This is a comment about a subject mentioned in a Click and Clack newspaper column on April 17 of this year. The question was about using a car’s cigarette lighter for charging a cell phone or iPod. Tom and Ray’s answer moved on to mention solar panels for the same purpose. The very next thing I read in the paper that day was a special section about Ecofriendly items to spend money on. And one of the items was a portable solar charger. It is called the JuiceBar Portable Solar Charger, retails for $49.99, and can be found at Thinkgeek.com. I don’t know if it could also charge a laptop, but if it could, it would certainly be a useful product to own.
Good idea out here in the four corners. But what is the rate of charging compared to home plug in ? Is it comparable time wise or will you be waiting for hours more that you’re used to ?
I cuurently use solar to trickle charge my 79 pickup that is parked for months on end.
I didn’t read the column, but jeez-louise, talk about absurd eco-marketing. You can charge your cell phone or iPod or whatever small electronic device dozens of times before you even get close to the amount of energy used turning over your car once. Any increased fuel usage is negligible or less. And they want us to drop $50 on some gizmo that will relieve our car of this energy burden? If you really want to save energy from recharging the battery, get a manual transmission car and only do roll starts! Wait, better yet, I’m going to start selling “green” car starter retrofit kits similar to what came on the Model T.
The solar trickle chargers are nifty for maintaining a battery charge because they’re more convenient than a plug-in trickle charger, but the actual energy savings over a plug-in charger are close to zilch. Just because something has a freakin’ solar panel on it doesn’t make it some sort of earth-saving wonder gadget. Are they claiming that solar calculators are “eco-friendly” yet?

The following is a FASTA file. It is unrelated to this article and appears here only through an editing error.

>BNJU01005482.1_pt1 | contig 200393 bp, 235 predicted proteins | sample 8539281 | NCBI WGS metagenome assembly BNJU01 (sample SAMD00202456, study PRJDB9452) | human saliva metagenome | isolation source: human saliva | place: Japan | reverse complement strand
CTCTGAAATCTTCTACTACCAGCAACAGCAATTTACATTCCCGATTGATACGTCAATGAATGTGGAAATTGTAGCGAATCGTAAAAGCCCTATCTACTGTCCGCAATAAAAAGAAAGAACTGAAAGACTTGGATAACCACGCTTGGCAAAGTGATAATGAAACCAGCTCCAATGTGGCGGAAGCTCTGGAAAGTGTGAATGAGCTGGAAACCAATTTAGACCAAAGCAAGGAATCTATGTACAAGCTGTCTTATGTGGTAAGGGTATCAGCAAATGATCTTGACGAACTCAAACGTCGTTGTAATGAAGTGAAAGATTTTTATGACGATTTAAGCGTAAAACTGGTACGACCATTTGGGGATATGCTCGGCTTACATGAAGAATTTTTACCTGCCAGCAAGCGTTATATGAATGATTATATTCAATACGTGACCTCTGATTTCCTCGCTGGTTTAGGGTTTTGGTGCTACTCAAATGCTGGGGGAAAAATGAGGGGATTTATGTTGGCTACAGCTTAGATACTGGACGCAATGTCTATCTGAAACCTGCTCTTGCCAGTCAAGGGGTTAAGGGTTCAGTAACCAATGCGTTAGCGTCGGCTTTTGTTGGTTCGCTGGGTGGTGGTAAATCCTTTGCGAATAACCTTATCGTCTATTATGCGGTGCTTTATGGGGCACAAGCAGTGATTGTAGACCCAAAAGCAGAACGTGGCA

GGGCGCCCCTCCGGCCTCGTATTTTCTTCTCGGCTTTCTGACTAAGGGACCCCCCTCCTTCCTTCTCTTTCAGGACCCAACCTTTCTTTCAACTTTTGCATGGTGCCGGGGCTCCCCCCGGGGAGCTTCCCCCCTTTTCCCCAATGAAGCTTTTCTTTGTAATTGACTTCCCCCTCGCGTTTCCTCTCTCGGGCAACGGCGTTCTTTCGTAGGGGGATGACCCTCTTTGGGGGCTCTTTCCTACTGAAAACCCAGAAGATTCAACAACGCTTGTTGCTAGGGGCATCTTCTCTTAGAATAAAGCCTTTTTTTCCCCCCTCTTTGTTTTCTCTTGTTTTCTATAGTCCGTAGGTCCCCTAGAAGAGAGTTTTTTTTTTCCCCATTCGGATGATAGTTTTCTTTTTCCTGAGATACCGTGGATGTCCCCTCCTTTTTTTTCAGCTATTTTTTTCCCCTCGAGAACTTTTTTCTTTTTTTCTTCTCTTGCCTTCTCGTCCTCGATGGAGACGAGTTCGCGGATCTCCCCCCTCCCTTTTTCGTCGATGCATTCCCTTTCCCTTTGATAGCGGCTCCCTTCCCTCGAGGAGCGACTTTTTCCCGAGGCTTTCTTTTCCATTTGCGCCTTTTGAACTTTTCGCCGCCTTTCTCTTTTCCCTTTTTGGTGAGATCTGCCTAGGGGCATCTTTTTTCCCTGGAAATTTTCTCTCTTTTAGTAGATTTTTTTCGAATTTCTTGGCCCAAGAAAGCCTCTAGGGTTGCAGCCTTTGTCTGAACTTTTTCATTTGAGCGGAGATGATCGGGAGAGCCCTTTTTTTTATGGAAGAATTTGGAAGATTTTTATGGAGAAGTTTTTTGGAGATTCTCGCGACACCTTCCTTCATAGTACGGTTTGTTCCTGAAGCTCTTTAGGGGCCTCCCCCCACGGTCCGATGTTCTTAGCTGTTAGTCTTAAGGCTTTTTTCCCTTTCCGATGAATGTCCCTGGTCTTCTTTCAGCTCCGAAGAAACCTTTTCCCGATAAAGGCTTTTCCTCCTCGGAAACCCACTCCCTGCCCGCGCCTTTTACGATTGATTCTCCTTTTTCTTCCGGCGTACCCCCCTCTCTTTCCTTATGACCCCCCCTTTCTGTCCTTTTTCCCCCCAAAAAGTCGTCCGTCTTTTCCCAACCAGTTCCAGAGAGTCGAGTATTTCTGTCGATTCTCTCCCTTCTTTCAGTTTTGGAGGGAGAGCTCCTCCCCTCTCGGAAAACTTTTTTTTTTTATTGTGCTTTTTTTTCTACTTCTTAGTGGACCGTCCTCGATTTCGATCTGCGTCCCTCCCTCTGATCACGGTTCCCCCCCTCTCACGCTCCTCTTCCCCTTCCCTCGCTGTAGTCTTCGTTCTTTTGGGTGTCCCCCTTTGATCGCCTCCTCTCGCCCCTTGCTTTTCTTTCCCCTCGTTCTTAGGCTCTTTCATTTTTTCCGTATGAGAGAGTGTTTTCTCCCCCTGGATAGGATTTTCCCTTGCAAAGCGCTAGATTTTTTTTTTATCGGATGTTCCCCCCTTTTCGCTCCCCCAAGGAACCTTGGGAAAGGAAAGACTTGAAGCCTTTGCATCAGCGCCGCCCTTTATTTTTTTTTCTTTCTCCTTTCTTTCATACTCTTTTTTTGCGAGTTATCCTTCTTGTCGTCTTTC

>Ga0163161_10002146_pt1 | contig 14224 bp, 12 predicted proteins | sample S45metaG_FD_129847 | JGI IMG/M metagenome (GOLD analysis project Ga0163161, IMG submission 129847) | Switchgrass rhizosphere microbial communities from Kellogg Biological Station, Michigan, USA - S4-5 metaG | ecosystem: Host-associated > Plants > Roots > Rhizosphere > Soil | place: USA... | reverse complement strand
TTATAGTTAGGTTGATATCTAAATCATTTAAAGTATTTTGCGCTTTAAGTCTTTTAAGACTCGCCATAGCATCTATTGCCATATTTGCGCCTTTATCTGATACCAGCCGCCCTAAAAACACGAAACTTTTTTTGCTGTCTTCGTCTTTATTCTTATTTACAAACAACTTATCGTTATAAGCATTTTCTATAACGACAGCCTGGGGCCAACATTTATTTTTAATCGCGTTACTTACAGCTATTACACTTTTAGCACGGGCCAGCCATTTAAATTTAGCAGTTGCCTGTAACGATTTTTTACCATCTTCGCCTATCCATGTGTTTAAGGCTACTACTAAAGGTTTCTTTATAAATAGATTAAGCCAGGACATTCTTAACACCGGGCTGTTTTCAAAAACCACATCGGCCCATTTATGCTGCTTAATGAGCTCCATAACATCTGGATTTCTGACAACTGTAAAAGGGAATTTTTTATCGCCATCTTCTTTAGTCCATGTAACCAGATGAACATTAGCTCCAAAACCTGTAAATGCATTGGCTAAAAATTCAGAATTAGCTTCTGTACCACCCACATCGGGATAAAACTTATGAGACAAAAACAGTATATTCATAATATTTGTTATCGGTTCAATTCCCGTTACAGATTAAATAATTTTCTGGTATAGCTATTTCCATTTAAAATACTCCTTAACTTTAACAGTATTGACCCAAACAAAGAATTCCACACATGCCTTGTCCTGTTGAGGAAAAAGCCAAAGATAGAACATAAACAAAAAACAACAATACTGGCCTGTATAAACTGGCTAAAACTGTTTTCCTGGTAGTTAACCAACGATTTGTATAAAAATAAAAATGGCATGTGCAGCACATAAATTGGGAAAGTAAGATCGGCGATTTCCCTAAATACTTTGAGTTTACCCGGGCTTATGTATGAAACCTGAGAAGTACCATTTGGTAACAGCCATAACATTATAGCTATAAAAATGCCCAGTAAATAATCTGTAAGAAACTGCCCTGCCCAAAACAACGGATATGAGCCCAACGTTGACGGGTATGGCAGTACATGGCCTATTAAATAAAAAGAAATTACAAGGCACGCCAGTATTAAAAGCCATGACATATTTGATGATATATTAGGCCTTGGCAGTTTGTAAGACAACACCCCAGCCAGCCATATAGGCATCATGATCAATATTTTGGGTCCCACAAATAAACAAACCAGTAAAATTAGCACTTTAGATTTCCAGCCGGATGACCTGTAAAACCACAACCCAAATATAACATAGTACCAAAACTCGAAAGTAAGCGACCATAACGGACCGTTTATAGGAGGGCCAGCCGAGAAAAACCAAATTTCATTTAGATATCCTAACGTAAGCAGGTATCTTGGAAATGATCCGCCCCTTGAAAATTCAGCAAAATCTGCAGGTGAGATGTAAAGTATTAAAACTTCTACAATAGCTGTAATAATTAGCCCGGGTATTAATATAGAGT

I don’t know about that one in particular, but it sounds like a good way to keep small stuff (phones, ipods, etc) charged up. Laptops us way more power, so it would take quite a bit more time for that. If that’s what you want, check first with the manufacturer.
I think we will be seeing more models use their roof surface for just this exact purpose, if not already offered.
Good idea, but some devices won’t charge from the car’s power. I have a 9" DVD player that will run on the power but will not charge with it. It says it won’t charge on the instruction sheet.
for bigger items, sure. if the car is parked it can work. but for cell phones and ipods, its called an alternator.
go ahead, put em on, but it wont be cost effective for a long time.